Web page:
Murder In The Dark at The Alexandra Birmingham | Until Saturday November 11.
Set within the claustrophobic confines of an isolated holiday cottage, Torben Betts’ Murder In The Dark offers an exploration of human failings as it blends dark humour, murder mystery and social commentary. It’s New Year’s Eve when a car crash on a deserted road brings former pop idol, now troubled alcoholic Danny Sierra (Tom Chambers) and his dysfunctional family to the door of Mrs Bateman (Susie Blake). As the evening unfolds and tensions rise, inexplicable events occur and past secrets are revealed
It’s tale of chaos, unravelling relationships and unexpected twists; a study of human nature as each character bares their own flaws. Chambers and Blake are very watchable, thanks to their one-liners and fast-paced exchanges. However, the play’s aim to strike a balance between humour and darkness often felt forced and at times the transitions struggled to find their footing.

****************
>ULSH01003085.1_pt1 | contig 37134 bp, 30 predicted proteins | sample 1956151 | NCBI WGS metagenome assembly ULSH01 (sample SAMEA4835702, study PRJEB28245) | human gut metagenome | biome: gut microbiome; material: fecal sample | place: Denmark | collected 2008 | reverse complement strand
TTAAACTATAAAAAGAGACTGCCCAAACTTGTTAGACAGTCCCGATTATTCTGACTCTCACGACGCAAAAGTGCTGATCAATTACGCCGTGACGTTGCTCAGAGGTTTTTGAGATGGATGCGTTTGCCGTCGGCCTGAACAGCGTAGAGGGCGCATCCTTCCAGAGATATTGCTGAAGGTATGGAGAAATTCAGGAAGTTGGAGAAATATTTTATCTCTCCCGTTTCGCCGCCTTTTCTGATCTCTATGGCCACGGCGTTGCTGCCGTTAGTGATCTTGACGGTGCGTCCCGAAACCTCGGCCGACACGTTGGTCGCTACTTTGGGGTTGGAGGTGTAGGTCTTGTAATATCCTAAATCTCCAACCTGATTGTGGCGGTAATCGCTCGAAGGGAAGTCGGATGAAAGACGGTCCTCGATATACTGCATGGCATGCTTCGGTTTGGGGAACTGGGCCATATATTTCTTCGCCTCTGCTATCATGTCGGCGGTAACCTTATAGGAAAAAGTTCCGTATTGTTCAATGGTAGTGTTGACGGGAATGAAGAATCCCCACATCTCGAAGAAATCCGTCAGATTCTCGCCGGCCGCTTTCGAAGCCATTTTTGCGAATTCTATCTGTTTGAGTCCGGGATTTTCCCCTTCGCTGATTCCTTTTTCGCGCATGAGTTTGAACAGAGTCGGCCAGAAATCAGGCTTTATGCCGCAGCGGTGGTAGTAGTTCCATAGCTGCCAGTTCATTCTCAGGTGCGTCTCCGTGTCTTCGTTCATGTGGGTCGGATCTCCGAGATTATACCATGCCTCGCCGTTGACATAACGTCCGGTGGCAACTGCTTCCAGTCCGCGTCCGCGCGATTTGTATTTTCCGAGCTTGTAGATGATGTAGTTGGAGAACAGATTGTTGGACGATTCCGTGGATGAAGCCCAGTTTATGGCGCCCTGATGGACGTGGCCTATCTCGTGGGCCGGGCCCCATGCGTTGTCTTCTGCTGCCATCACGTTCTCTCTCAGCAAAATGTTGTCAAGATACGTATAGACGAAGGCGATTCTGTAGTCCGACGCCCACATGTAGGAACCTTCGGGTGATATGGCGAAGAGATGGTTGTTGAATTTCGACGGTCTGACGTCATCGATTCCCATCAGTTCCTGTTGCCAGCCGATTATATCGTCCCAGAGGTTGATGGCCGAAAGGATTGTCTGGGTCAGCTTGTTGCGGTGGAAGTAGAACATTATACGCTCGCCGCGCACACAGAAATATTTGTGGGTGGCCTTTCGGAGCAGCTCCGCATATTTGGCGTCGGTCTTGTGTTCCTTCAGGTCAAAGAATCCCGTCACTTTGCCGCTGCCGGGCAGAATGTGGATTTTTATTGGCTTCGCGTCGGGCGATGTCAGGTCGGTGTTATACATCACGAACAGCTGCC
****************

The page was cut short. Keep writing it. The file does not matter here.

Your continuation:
The set design and lighting (by Simon Kenny and Paul Pyant) deserve special mention. The country cottage is meticulously recreated on stage, providing a bleak backdrop for the unfolding drama, and the use of iPhone torches adds to the eerie atmosphere.
The title hints at the suspenseful and mysterious elements of the play, yet it’s not a traditional murder mystery in the sense of a classic “whodunit”. Rather it’s an attempt to dissect the darkness that lurks within us, as the events that transpire over the course of the evening holds up a mirror to the ugly side of family politics.
The issue for me though is the theme of human frailties is a very well-trodden path. Yes, the characters are introduced as potentially intriguing personalities, but I felt Murder In The Dark missed the mark when it came to offering fresh insights or a unique perspective.
Tickets are available for performances through to Saturday November 11 here.